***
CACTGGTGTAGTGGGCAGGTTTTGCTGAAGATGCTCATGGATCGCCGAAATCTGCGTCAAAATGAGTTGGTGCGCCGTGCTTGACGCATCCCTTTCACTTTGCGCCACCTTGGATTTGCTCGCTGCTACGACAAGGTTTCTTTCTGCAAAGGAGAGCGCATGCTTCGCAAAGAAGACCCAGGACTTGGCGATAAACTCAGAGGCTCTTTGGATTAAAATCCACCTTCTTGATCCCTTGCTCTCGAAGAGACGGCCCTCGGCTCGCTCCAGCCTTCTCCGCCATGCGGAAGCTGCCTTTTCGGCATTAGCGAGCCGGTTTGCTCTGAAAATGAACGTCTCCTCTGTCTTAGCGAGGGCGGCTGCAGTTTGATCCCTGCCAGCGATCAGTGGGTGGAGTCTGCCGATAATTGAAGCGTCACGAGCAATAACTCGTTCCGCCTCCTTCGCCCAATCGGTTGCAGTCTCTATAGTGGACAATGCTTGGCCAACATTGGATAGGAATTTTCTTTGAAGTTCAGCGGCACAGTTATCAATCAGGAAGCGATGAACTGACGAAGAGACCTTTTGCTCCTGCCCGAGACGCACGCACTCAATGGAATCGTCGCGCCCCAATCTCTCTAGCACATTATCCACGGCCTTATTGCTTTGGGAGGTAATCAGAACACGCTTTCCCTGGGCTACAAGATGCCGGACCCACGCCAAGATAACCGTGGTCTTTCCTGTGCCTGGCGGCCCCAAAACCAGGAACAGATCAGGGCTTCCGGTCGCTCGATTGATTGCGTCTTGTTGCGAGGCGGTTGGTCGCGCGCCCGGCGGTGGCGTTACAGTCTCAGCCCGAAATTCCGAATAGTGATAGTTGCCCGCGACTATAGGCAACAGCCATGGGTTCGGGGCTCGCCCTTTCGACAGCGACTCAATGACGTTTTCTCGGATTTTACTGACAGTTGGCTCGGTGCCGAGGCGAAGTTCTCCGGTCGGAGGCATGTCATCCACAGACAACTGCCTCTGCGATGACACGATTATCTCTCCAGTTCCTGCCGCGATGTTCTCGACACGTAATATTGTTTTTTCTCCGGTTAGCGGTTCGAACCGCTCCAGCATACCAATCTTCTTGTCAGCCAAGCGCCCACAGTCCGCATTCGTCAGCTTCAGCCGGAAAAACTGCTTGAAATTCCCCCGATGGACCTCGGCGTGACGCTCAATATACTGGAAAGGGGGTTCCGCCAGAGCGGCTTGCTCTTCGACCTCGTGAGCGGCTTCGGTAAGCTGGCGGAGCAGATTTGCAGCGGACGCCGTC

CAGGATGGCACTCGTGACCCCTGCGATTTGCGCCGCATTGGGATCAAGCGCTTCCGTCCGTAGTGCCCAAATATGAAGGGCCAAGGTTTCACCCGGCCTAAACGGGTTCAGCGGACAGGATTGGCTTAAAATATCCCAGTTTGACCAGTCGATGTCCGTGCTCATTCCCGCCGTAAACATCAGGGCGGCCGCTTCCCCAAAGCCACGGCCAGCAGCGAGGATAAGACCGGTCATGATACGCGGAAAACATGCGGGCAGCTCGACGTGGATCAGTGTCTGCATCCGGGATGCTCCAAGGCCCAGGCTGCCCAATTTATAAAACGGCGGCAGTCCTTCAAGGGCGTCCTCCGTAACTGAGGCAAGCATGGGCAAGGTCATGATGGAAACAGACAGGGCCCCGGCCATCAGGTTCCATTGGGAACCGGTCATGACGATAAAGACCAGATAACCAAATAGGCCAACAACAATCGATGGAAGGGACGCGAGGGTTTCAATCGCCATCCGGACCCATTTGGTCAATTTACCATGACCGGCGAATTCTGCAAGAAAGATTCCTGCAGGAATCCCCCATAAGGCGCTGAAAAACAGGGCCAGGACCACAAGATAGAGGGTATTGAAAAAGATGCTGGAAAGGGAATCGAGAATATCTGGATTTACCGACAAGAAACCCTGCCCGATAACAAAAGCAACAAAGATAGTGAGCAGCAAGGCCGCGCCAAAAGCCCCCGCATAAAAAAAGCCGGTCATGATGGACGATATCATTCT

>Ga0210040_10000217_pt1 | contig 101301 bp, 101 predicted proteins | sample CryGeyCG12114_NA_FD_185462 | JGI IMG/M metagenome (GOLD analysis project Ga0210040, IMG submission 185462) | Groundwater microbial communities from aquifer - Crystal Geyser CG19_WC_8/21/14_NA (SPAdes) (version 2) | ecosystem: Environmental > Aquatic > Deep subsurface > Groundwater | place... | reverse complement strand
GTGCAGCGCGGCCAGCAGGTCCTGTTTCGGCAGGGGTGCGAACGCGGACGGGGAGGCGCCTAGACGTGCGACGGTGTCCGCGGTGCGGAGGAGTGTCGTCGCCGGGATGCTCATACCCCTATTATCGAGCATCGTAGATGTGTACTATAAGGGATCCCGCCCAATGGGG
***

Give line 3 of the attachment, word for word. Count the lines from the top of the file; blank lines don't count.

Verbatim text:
>Ga0210040_10000217_pt1 | contig 101301 bp, 101 predicted proteins | sample CryGeyCG12114_NA_FD_185462 | JGI IMG/M metagenome (GOLD analysis project Ga0210040, IMG submission 185462) | Groundwater microbial communities from aquifer - Crystal Geyser CG19_WC_8/21/14_NA (SPAdes) (version 2) | ecosystem: Environmental > Aquatic > Deep subsurface > Groundwater | place... | reverse complement strand